By Stuti Saxena, IGNOU, Delhi.
Citizenship in India is administered under the statutory provisions of the Citizenship Act, 1955, which has been amended from time to time. Further to this, Indian Constitution also enshrines the tenets of Citizenship in its Part II. India follows the system of single citizenship. As per Indian nationality law, jus sanguinis (citizenship by right of blood) in contrast with jus soli (citizenship by right of birth within the territory) is the norm. The first citizen of India is the President of India. Article 9(1) of the Indian Constitution explicitly states that any citizen of India, who by naturalization or registration acquires the citizenship of another country, shall cease to be an Indian citizen. Dual citizenship implies that an individual may acquire citizenship of more than one country. This article underscores the advantages and disadvantages of dual citizenship in the Indian case. It is concluded that India should usher in dual citizenship as soon as possible.
In the post-Independence times, Indians enjoyed the status of Commonwealth citizens since they had Indian citizenship and Commonwealth’s membership. While the country was witnessing liberation of its territories from the British, French or Portugese, the central government issued separate citizenship statutes like Goa, Daman and Diu (Citizenship) Order, 1962, Dadra and Nagar Haveli (Citizenship) Order, 1962 and Citizenship (Pondicherry) Order 1962. Such a federal basis of citizenship is definitely unsuitable for Indian interests. Such federal tendencies might wreak havoc in the minds of our countrymen and might lead to infighting among the states. Dual citizenship entails citizenship of more than one country.
In line with the demands of some of the NRIs, a Persons of Indian Origin (PIO) Card was issued commencing from 2002 to those individuals who can prove their Indian origin up to three generations before. Of late, the Overseas Citizenship of India (OCI) scheme was introduced in 2005 by amending the Citizenship Act, 1955. An OCI enjoys all rights and privileges available to a Non-Resident Indian on a parity basis but for the right to invest in agriculture and plantation properties or to hold public office. An OCI, however, does not give the right to vote. In 2011, both the card schemes were merged and came to be known as Overseas Indian Card.
The advantage of single citizenship lies in the fact that the loyalty to one country remains holistic and uniform. Enjoying political and civil rights in one country ensure that one conforms to the tenets of the country and would not barter one for the sake of another’s interests. A terrorist, with his dual citizenship, might wreak havoc in the enemy state. For instance, an individual, with the citizenship of India as well as Pakistan, might be suspected of inflicting terrorist attacks. Similarly, there are biases in our minds with respect to some other nations. The present article, however, argues that dual citizenship is the need of the hour. Some of the countries which allow dual citizenship are UK, USA, Australia, Canada, France and Russia. Some of the countries which have forbidden dual citizenship are Germany, China, Japan and India. Freedom of mind, from the shackles of mistrust, is needed. Every individual does not acquire dual citizenship for nefarious reasons. There is an atmosphere of camaraderie among nations too. An individual with a dual passport has the advantage of conducting his trade or business activities without any need to get visas or permissions while travelling. Further, it also helps the individual to buy property in the other country or get access to restricted areas.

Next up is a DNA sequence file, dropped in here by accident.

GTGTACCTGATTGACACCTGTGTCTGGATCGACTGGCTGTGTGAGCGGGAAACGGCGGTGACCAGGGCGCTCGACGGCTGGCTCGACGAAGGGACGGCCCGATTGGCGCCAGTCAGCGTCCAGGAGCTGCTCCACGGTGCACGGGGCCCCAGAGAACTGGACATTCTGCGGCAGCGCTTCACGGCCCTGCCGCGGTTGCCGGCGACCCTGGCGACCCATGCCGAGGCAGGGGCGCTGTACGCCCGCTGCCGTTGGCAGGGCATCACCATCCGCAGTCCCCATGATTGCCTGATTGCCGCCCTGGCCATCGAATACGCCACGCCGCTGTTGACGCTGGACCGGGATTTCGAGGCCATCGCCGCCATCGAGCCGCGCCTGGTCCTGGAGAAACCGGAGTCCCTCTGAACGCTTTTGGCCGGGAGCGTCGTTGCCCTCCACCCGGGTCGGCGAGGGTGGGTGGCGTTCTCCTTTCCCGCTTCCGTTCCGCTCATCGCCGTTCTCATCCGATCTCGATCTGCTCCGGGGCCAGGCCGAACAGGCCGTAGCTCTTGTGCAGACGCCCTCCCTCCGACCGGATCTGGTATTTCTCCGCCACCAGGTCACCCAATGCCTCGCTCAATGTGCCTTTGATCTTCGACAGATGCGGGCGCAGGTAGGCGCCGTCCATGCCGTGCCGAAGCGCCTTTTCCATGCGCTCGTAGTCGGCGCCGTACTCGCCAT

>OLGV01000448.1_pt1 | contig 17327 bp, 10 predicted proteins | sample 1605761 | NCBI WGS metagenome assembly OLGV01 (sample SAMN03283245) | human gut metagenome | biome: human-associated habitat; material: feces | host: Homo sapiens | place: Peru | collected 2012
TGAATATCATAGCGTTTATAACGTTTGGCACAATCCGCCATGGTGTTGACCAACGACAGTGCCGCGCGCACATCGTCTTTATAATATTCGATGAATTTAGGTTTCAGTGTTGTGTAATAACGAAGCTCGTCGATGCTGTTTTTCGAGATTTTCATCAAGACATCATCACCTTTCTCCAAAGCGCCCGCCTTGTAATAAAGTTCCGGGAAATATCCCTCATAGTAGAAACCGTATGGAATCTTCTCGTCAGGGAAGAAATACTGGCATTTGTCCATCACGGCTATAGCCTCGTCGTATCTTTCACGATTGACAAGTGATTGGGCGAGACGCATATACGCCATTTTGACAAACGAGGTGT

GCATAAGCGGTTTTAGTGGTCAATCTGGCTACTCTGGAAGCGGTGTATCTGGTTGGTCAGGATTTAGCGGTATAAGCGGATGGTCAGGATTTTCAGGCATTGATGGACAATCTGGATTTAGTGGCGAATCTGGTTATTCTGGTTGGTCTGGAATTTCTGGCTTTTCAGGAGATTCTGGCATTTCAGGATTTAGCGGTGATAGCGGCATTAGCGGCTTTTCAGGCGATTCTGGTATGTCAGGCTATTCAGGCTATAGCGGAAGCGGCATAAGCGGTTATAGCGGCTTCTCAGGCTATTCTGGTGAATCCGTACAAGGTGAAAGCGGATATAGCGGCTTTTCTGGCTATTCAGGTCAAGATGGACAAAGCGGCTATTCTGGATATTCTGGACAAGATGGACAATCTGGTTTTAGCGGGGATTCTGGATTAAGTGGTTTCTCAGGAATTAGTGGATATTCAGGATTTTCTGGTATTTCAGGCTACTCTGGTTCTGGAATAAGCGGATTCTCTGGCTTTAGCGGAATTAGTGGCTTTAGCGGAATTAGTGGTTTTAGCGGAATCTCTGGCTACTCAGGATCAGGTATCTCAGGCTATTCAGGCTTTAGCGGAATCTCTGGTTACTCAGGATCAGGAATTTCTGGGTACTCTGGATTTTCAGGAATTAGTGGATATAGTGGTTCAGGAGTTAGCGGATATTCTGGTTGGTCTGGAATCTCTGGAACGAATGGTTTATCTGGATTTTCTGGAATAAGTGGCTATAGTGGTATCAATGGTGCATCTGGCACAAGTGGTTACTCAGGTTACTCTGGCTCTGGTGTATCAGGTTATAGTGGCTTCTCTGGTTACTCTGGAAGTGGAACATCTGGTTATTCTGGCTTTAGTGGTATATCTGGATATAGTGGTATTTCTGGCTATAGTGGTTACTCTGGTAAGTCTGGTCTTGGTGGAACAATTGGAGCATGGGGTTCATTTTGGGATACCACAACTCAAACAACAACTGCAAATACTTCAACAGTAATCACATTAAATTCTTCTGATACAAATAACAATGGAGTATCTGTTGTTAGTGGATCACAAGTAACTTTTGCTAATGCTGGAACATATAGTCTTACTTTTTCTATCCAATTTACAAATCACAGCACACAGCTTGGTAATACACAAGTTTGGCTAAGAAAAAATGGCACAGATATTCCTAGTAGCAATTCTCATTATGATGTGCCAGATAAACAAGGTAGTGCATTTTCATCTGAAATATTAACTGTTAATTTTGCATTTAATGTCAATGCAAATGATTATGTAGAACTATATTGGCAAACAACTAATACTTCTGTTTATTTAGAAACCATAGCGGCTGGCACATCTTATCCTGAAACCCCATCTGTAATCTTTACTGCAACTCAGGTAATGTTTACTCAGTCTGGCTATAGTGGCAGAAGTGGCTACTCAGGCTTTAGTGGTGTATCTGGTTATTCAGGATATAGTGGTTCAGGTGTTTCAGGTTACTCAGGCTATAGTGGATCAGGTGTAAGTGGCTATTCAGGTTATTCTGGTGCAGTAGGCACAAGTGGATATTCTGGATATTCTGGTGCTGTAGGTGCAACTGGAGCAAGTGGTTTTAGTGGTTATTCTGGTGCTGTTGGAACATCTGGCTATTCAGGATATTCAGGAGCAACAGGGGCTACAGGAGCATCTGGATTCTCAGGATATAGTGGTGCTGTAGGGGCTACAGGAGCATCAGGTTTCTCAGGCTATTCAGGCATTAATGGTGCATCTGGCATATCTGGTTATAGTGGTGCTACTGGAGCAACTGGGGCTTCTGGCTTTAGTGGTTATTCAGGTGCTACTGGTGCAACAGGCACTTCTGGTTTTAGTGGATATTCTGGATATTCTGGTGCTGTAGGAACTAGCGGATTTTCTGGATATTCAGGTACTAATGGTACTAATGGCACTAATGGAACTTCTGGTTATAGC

I propose that dual citizenship be introduced in the country keeping the following tenets in mind:
- Let all the countries of the world be classified as per their compatibility with India in terms of the relations in the past. Those with terrorist background should be classified as the highly intolerant states and those maintaining peaceful relationship in the past should be categorized as highly tolerant states. Dual citizenship should be afforded for highly tolerant states and not in the case of highly intolerant ones.
- Let dual citizenship entail free access to property in both countries. However, the degree of investment should be higher in the parent country. That is, if an individual is carrying on business in countries A and B where A is the country where he was a natural citizen, about 60% proceeds of the business profit should be invested in the country A.
- Right to vote should be given to the individuals holding dual citizenship. This implies that an individual holding dual citizenship for India and USA, for instance, should be able to vote in both the countries.
- Legal rights should be enjoyed by the individuals holding dual citizenship. For instance, the laws of the country A and B should be equally applicable on the individual.
- Security checks of individuals with dual citizenship should be tight. Their activities and movements should be closely monitored in both the countries. Forewarning and instructions should be given to the individuals on an a priori basis.
- Dual citizenship shall flow down the family chain until the children grow up as adults and attain 18 years of age. After attaining 18 years of age, they should have the choice to hold dual or single citizenship. Should they wish to acquire a third country’s citizenship, the same may be allowed to them provided that they forego the citizenship of one of their existing ones.
With some amendments here and there, dual citizenship should be introduced in India. This would be a major landmark in the history of Indian citizenship and facilitate those Indians who wish to conduct their business in the country and across borders.